July 20, 2018 - Hauser & Wirth Publishers - Jack Whitten: Notes from the Woodshed
July 20, 2018

Hauser & Wirth Publishers

Photo: Ed Park.

Jack Whitten: Notes from the Woodshed
New release

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Widely celebrated for his experimental approach to painting, Jack Whitten often turned to writing as a way to investigate, understand, and grapple with his practice and his milieu. Notes from the Woodshed is the first publication devoted to Whitten’s writings and takes its name from the heading Whitten scrawled across many of his texts in tribute to the practice of jazz musicians rehearsing in solitude, reveling in the liberty of experimenting in private. Through his writings, Whitten tells a story of artistic mastery through experiment, and also of the way to make a rich, deep, expansive life as an artist, ultimately proving himself as one of the great artist-writers of our time.

Whitten’s reflections span the course of his six-decade career, from 1962–2017, and take various forms—from meticulous daily logs, to developed longer essays, published statements, and public talks. Together, these texts shed light on the conceptual undercurrents that shaped Whitten’s singularly nuanced language of painting, which hovers between gestural abstraction and process art.

Notes from the Woodshed is presented  in conjunction with the exhibition Jack Whitten. Self Portrait With Satellites at Hauser & Wirth Los Angeles, and Odyssey: Jack Whitten Sculpture, 1963–2017 at the Baltimore Museum of Art and the Metropolitan Museum of Art. It is edited by Katy Siegel, BMA Senior Programming and Research Curator and Thaw Chair in Modern American Art at Stony Brook University, who has also contributed a foreword to the texts. Designed by Rita Jules and Miko McGinty, the publication is extensively illustrated with facsimiles of Whitten’s logs.  

About the Artist
​Born in Bessemer AL, in 1939, Jack Whitten was an active participant in the Civil Rights Movement before moving north to New York City in the early 1960s and enrolling at Cooper Union. He mingled downtown with the Abstract Expressionists, absorbing the influence of Willem de Kooning, Mark Rothko, Franz Kline, and Philip Guston, while engaging uptown with Norman Lewis and Romare Bearden. But Whitten would soon prioritize his own distinctly experimental vision, engineering breakthrough after breakthrough with techniques and materials, articulating new pathways between artworks and their inspirations. At times he pursued quickly applied gestural techniques akin to photography or printmaking. At other times, the deliberative and constructive hand is evident. From his series of small Ghost canvases of the 1960s and subsequent pulled "Slabs" and dragged canvases of the 1970s, Whitten moved on to collaged acrylic "Skins" of the 1980s, and eventually to his more recent tessellated constructions—paintings that look like mosaics but are actually composed of dried-acrylic paint chips as tesserae unevenly set in wet paint.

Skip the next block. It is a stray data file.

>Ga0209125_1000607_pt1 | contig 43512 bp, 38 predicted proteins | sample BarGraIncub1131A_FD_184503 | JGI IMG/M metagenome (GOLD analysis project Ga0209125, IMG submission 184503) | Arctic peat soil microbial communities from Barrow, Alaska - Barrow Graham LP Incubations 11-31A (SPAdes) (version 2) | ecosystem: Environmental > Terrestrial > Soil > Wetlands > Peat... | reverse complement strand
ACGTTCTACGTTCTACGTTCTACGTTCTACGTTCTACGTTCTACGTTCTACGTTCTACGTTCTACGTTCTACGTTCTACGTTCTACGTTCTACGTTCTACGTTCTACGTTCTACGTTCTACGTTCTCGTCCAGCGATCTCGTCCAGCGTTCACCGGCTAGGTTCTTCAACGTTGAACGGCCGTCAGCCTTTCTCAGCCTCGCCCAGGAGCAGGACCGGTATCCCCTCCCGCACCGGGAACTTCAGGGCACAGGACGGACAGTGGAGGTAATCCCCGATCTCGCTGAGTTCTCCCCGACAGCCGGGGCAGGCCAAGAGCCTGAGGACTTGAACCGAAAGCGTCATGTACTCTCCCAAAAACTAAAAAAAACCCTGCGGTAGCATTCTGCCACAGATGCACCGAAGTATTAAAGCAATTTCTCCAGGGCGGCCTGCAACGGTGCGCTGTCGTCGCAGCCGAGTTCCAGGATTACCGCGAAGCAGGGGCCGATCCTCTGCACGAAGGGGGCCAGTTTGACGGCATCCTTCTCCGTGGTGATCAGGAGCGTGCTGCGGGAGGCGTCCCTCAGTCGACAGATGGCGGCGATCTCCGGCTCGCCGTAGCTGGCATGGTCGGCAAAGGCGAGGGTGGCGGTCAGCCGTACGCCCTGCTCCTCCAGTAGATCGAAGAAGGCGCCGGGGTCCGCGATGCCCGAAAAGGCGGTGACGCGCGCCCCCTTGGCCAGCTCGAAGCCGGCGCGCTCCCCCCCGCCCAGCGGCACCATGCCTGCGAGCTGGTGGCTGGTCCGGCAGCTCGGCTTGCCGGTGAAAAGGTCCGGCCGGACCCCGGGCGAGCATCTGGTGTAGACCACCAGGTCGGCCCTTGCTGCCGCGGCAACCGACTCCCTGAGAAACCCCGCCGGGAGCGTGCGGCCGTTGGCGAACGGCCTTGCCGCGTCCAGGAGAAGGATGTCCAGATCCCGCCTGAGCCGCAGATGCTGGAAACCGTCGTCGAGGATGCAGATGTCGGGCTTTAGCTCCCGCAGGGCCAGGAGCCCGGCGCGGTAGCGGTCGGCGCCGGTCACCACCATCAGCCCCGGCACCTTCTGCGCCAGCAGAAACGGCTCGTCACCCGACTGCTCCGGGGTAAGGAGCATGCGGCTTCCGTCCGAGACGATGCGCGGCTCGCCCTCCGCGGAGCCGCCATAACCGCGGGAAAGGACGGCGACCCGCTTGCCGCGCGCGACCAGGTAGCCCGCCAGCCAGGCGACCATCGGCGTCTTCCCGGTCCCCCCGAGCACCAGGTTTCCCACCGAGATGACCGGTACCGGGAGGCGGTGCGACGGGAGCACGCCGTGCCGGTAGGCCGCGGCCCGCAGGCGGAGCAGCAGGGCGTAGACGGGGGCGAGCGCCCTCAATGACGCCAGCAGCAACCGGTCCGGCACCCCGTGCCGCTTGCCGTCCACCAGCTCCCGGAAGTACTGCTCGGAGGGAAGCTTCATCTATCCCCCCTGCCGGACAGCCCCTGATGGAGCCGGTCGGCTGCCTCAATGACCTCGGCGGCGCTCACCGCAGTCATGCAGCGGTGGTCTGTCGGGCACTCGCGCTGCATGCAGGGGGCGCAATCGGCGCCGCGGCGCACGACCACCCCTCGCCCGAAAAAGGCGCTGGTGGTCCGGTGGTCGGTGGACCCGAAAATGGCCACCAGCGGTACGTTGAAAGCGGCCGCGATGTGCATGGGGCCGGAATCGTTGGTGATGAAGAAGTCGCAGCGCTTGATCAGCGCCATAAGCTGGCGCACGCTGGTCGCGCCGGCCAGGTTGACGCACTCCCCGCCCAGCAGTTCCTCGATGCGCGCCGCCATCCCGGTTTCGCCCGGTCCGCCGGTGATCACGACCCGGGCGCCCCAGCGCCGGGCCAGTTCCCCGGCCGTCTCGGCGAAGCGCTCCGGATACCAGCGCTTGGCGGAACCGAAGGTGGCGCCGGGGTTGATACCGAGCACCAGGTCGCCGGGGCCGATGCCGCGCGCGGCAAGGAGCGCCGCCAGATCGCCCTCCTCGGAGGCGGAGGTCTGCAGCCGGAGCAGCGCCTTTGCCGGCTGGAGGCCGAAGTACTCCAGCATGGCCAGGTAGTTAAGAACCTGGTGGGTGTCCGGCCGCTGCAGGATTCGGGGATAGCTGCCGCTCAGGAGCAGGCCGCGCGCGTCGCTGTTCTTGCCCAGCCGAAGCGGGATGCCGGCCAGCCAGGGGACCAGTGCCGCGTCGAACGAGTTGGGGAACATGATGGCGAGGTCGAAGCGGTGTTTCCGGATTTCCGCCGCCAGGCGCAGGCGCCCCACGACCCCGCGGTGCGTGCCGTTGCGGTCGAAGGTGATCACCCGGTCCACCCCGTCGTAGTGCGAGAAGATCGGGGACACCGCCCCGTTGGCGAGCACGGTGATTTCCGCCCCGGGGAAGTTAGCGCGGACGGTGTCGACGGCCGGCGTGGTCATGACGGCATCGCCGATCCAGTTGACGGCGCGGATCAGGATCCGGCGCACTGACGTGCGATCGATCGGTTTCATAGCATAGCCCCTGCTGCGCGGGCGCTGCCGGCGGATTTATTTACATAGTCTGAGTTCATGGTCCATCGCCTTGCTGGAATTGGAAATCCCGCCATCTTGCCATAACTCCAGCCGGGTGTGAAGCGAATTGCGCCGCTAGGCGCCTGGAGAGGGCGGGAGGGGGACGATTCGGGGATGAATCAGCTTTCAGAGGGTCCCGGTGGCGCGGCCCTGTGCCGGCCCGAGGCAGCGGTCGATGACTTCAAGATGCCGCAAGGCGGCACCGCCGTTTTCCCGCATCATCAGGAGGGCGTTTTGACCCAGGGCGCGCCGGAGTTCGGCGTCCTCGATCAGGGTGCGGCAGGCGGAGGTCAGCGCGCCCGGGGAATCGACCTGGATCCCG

The common denominators across the many phases of Whitten’s artistic practice—which he describes as "conceptual"—are the avidity of his technical explorations and his mastery of abstraction’s potential to map geographic, social, and psychological locations, particularly within the African-American experience. Recalling his time as a pre-medical student at Tuskegee Institute (today Tuskegee University) in the 1950s, he once said, "[It was] an all-black college where the African-American scientist George Washington Carver did all his experiments. His laboratory is still intact. He was also a painter. I’m convinced today that a lot of my attitudes toward painting and making, and experimentation came from George Washington Carver. He made his own pigments, his own paints, from his inventions with peanuts. The obsession with invention and discovery impressed me."

About Hauser & Wirth Publishers
Since its founding in 1992, Hauser & Wirth Publishers has been devoted to the presentation of unique, object-like books and a rich exchange of ideas between artists and scholars. With a backlist comprising monographs, artists’ books, exhibition catalogues, and collections of artists’ writings, Hauser & Wirth Publishers plays a central role in the gallery’s identity and program. Each publication seeks to encourage understanding about contemporary art, promoting discourse and appreciation by bringing new, sometimes overlooked, aspects of an artist’s creative practice into focus.

Hauser & Wirth Publishers commissions original, in-depth essays and texts, and collaborates with esteemed book designers to realize each creative vision. With rigorous scholarship, extensive illustrations, and thoughtful craftsmanship that emphasizes the essence of an object, Hauser & Wirth Publishers’ books serve as universally accessible, long-term records of exhibitions and artists’ work.

Hauser & Wirth Publishers
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